Masculinity an important factor to survival on the battle field
Heroism — the willingness to put your life on the line for family, tribe, duty, honor, country and God in the face of the greatest possible adversity — used to be considered one of the foremost masculine virtues.
Indeed, the history of western civilization from the ancient Greeks to the recent present has been the history of heroism as well: the last stands at Thermopylae, Masada, the Swiss Guard at the Vatican in 1527, the Alamo, Khartoum, and Stalingrad are still names to conjure with, learn from, and celebrate.
Indeed, just 70 years ago this week, the First Marine Division fought its way into the pages of history with their gallant stand at the Chosin Reservoir in North Korea. In temperatures as low as minus-30 degrees, the Marines held off some 100,000 Chinese attackers and fought their way in hellish conditions back to the allied lines.
Today, however, we live in a decidedly unheroic age, one in which the traditional masculine attributes of courage, physical strength, and moral fortitude have been disparaged by feminists and soy boys nearly into oblivion.
Dismissed as outdated and derided as “toxic,” masculinity and the martial virtues so vital to the maintenance of society and social order have been stuffed into the cultural closet in favor of wishful thinking, politically correct fantasy, and dangerous good intentions. It seems we’re too rational, too sophisticated, too civilized for definitive brutality anymore.
But are we? As I argue in my new book, “Last Stands: Why Men Fight When All Is Lost,” the notion that a progressive “arc of history” has somehow made war obsolete and men superfluous goes against all the evidence of history.
As my study of more than a dozen notable last stands shows, the decision to fight to the end not only affects history, it changes it. The Spartans at Thermopylae stopped the Persians and gave birth to Western civilization. The Hungarians and Croats staved off the Ottoman Turks under Suleiman the Magnificent at Szigetvar in 1566 and halted militant Islam’s incursion into Europe. The “Texians” at the Alamo helped create the modern territorial United States. In each battle, the defenders died to the last man.
Others survived, but at a terrible cost. The Union Army under Grant and Sherman was surprised and nearly overwhelmed by the Confederates at Shiloh, but they regrouped and won through the following day; the Civil War might have turned out very differently had they lost.
The Sioux and the Cheyenne warriors who annihilated Custer at the Battle of the Little Bighorn in 1876 never again mustered so large a force, or defeated the US Army. A Russian loss against the German Wehrmacht at Stalingrad during the fierce winter of 1942-43 — where the combined casualties were 2 million dead, wounded, missing or captured — would have left Hitler the sole master of Europe.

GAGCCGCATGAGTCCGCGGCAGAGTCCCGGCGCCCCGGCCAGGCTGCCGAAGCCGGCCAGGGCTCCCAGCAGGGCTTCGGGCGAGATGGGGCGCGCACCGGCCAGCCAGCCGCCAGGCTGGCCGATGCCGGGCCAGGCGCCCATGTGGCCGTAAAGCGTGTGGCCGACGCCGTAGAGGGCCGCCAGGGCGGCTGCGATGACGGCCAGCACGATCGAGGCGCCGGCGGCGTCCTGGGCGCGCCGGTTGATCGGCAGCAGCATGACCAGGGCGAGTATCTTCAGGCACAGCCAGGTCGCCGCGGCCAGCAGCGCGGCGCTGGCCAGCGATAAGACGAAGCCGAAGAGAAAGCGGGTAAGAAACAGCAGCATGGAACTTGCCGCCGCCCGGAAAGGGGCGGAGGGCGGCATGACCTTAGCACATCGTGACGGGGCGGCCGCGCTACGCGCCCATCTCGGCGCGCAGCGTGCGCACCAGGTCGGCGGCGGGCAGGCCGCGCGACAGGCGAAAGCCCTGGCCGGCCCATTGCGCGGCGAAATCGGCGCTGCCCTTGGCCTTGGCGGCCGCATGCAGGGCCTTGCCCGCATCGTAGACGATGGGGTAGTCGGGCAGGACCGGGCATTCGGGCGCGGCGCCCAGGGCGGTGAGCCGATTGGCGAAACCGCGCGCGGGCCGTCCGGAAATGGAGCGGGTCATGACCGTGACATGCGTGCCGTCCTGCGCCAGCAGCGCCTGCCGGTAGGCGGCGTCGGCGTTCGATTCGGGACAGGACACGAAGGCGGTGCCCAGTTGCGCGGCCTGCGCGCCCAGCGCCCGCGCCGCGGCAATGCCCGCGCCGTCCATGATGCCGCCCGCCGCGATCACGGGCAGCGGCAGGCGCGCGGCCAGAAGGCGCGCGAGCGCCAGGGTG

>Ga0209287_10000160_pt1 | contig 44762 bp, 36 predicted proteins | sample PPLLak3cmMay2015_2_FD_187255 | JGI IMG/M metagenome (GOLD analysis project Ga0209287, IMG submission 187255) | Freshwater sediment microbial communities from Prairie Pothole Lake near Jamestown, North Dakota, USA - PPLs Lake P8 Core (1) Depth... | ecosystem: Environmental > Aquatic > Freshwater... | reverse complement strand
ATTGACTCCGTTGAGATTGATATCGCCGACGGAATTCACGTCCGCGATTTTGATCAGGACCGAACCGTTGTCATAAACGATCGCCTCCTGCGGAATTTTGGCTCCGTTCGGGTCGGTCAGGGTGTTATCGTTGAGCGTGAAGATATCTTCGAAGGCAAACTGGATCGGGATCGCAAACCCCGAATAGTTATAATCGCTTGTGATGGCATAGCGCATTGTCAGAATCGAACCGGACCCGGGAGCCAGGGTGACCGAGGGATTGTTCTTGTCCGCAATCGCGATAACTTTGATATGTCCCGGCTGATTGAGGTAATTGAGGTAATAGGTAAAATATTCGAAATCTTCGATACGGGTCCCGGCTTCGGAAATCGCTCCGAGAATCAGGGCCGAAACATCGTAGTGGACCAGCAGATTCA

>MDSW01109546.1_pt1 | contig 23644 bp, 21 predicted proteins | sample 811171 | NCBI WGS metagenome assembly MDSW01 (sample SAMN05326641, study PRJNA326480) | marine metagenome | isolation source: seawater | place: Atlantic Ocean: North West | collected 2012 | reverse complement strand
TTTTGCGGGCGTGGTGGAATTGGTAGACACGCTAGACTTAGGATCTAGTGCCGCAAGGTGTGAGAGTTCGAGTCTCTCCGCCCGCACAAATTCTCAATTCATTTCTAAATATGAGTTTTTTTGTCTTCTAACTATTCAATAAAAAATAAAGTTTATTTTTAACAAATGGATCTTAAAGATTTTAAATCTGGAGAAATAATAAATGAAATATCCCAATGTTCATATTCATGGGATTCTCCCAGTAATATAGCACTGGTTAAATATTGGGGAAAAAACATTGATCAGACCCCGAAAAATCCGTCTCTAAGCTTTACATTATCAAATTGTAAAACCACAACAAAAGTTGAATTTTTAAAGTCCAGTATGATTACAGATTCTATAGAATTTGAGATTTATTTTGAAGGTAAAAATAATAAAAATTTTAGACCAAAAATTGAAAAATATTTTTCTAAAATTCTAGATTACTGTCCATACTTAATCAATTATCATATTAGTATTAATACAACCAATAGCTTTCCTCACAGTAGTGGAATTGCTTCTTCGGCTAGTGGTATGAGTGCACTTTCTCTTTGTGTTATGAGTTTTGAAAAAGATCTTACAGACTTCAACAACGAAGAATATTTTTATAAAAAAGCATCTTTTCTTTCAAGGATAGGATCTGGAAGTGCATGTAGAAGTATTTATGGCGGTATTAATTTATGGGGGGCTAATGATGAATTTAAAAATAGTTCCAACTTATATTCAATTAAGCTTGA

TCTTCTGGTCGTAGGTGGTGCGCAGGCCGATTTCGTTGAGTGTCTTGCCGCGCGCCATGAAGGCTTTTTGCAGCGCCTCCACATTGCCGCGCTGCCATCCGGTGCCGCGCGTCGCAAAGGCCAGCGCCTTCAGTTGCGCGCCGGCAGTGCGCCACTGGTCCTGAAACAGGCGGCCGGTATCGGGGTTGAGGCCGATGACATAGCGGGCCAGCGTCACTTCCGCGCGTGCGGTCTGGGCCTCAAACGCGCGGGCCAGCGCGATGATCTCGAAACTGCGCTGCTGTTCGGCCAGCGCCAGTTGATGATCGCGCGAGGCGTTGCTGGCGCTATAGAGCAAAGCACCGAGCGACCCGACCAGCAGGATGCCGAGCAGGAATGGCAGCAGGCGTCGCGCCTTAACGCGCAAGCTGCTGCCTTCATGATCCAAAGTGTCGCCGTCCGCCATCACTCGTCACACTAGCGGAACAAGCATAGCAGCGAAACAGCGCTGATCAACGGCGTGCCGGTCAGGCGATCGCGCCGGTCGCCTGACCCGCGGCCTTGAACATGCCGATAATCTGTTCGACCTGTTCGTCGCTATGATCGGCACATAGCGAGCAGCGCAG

Don’t think it can’t happen again, because while technology changes, the human animal does not. Battles are won or lost most often by which side wanted victory more, even if they had to pay the ultimate price. “The human heart,” wrote Col. Ardant du Picq in his treatise, “Battle Studies” (1880), “is then the starting point in all matters pertaining to war.”
Most of the time when men find themselves facing annihilation by an enemy they have no choice but to fight until the finish. The Marines who fought their way out of the Chosin Reservoir destroyed the Chinese Ninth army which would never be reconstituted during the Korean war. Not only was it a heroic operation by the Marines under terrible weather conditions, but it had a lasting impact on not only the Marines but also on Chinese leaders who never wanted to engage US forces in a land war again under Mao.
The men at the Alamo were a relatively small force and Santa Anna's decision to annihilate them was a serious blunder that allowed the main army of the Texans to escape and eventually defeat his tired men. He would have been smarter to isolate the Alamo and continue to pursue the main army.
In Vietnam, the siege of Khe Sanh did not involve a last stand because the US used air power and artillery to prevent a final assault on the isolated base. One of the unique aspects of the siege is that the NVA troops had to deal with the plague while the Marines inside the perimeter had all been inoculated with a plague vaccine before coming to Vietnam. As a Marine officer, I had a brief visit to the base on a top-secret mission after the siege was lifted. The mountains outside the perimeter of the base looked like a moonscape from the bombing. The base had several strategic missions, and one of them was to act as a jumping-off point for special ops to interdict the Ho Chi Minh Trail. It was likely that mission was the reason Gaip wanted to isolate the base. Ironically, the special ops forces entered the trail from a base in Thailand and gathered intelligence on a high-level meeting at Co Rock in Laos which was an NVA artillery base to attack Khe Sanh. That led to a bombing operation at Co Rock.